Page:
The Saskatchewan Party is firing back against NDP claims about cabinet ministers’ air travel.
NDP leader Cam Broten levelled the party’s accusations at an event in Saskatoon on Thursday. Broten accused the Wall government of treating a fleet of three Air King planes owned by the province as an expensive shuttle service.
He singled out Minister of the Economy Bill Boyd, alleging that he took nearly $400,000 worth of flights between 2011 and 2015. Broten said his party would sell off two of the planes if elected, with the third to be converted to an air ambulance for the province’s north.
In a media release, Sask. Party officials first claimed that Boyd’s bill for flights is actually closer to $200,000, not the $400,000 alleged by the NDP. They went on to defend the use of the planes.
The release said having government-owned planes is more cost-effective than chartering them, noting there are currently no private charter services available in Regina. That would mean hiring planes to come in from out of town if the government planes were sold off.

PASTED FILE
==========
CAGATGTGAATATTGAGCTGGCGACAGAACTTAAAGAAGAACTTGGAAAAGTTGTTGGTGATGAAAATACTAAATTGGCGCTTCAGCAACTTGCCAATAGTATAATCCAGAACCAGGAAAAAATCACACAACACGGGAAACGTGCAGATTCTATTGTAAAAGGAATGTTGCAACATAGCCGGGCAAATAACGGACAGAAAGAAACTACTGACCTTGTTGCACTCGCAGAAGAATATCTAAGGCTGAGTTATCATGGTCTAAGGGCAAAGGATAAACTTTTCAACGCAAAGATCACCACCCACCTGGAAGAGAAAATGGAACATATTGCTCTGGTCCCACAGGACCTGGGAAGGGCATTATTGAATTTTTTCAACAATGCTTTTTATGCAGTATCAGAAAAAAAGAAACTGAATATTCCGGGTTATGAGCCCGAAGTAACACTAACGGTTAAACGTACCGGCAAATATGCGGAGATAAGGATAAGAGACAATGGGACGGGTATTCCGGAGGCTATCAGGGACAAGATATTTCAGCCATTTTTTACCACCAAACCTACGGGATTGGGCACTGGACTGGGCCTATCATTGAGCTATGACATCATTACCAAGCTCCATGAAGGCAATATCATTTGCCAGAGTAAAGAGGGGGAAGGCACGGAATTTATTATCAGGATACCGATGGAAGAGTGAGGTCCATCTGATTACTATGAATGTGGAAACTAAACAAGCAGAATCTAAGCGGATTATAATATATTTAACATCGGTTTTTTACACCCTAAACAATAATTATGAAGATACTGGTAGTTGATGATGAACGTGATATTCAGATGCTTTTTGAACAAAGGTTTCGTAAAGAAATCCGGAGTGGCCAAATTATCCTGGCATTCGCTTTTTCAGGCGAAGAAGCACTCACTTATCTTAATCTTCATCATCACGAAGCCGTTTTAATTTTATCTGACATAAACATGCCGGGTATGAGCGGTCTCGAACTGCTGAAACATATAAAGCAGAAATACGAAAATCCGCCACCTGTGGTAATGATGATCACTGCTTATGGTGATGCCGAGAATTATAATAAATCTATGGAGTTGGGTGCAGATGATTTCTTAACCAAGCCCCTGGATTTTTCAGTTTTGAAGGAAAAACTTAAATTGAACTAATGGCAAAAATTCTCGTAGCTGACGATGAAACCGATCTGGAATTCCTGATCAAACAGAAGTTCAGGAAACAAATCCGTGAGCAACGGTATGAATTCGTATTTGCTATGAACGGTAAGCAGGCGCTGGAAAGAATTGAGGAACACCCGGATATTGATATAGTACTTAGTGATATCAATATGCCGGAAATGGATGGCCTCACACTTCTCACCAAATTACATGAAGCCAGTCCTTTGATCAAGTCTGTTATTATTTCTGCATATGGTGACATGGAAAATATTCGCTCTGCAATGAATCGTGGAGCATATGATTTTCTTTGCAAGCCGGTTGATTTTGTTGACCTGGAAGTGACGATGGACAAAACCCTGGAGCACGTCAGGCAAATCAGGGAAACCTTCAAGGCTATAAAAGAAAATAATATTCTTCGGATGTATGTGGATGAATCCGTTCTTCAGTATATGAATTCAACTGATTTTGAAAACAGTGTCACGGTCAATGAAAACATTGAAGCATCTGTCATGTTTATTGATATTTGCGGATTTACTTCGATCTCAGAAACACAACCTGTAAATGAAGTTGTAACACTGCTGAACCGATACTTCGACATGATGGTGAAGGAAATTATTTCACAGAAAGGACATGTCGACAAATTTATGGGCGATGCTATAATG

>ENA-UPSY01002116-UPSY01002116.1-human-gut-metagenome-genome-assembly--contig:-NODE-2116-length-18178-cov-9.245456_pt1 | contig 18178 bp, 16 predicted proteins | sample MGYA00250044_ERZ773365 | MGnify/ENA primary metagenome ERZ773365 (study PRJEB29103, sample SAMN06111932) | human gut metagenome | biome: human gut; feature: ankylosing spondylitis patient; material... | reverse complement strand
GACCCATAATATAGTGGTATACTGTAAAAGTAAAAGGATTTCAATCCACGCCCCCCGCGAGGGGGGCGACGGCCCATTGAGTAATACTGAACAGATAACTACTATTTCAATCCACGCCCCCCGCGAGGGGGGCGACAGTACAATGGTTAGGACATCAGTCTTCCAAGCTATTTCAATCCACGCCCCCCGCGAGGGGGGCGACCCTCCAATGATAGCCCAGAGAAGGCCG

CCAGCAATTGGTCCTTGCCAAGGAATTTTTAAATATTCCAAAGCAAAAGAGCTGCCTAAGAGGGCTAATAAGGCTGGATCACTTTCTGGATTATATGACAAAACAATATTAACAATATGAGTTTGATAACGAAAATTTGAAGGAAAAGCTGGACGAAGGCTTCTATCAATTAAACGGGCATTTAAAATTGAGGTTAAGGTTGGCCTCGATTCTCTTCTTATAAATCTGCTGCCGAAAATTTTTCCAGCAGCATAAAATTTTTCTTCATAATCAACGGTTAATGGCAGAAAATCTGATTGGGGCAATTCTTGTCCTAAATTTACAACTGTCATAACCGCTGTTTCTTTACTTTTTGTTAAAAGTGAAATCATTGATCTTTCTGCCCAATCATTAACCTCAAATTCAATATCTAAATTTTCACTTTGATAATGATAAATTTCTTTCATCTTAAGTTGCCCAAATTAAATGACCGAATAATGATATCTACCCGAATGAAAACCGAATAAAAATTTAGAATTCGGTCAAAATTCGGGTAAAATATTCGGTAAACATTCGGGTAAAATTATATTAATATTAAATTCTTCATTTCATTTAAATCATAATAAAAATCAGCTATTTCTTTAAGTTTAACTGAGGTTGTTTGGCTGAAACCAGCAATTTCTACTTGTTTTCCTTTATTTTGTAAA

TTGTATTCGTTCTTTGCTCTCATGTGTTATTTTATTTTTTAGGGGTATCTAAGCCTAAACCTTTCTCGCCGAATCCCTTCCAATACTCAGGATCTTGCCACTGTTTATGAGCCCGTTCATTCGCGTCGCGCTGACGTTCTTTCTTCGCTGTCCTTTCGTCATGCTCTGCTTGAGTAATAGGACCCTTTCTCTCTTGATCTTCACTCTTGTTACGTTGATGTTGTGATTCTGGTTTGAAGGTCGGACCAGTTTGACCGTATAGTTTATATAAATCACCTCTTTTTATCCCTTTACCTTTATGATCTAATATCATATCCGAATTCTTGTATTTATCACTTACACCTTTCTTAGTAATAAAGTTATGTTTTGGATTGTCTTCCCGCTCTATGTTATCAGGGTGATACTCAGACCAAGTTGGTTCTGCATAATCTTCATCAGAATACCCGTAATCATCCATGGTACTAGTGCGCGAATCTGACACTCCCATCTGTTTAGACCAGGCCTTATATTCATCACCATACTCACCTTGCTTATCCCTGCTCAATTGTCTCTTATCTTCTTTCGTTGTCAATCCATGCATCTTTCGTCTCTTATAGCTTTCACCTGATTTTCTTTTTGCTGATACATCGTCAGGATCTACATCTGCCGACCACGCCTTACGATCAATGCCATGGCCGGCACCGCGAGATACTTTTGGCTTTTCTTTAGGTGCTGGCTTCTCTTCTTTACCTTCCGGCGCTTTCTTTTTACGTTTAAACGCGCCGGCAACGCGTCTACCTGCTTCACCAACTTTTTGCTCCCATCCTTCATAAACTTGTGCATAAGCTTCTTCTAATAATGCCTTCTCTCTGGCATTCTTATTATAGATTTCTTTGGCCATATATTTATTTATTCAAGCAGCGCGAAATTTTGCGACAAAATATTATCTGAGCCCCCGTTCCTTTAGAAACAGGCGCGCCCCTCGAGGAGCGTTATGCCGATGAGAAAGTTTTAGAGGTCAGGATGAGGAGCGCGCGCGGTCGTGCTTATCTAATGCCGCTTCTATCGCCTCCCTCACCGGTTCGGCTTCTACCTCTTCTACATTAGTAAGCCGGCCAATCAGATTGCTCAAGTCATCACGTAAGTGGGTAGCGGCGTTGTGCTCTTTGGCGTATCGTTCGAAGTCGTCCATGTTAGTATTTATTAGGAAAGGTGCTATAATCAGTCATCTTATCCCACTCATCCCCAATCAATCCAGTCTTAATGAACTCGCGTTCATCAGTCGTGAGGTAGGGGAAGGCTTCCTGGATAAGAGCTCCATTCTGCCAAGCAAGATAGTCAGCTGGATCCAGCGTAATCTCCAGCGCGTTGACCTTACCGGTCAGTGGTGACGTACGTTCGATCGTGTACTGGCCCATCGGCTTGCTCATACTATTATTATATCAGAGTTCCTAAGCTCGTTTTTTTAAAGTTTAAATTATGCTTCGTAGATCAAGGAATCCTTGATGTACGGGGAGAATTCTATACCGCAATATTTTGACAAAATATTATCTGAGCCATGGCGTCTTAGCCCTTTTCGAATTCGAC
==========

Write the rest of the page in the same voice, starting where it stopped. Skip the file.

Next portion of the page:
The release went on to attack the NDP’s own spending record, alleging that Broten’s use of provincially-owned vehicles has cost more than that of any Sask. Party cabinet minister.
The Sask. Party also went after the NDP’s record of using of the planes when it was last in power. The release claimed Bucky Belanger, currently the NDP MLA for Athabasca, racked up $460,000 in flights in a four-year span while serving as a cabinet minister under former NDP Premier Lorne Calvert.
Speaking in Saskatoon, Education Minister Don Morgan defended Boyd.
“He’s the minister of the economy. So he’s the one that’s responsible for assembling potash deals, mining deals and I know that he travels internationally and the things he’s brought back to this province are absolutely huge … when you make that kind of investment, it’s good value for money,” he said.
Morgan added that he’s heard regrets from his counterparts in provinces where they’ve gotten rid of their planes. He pointed to British Columbia, where officials have to take ferries or secure private charters to get from Victoria back to their constituencies.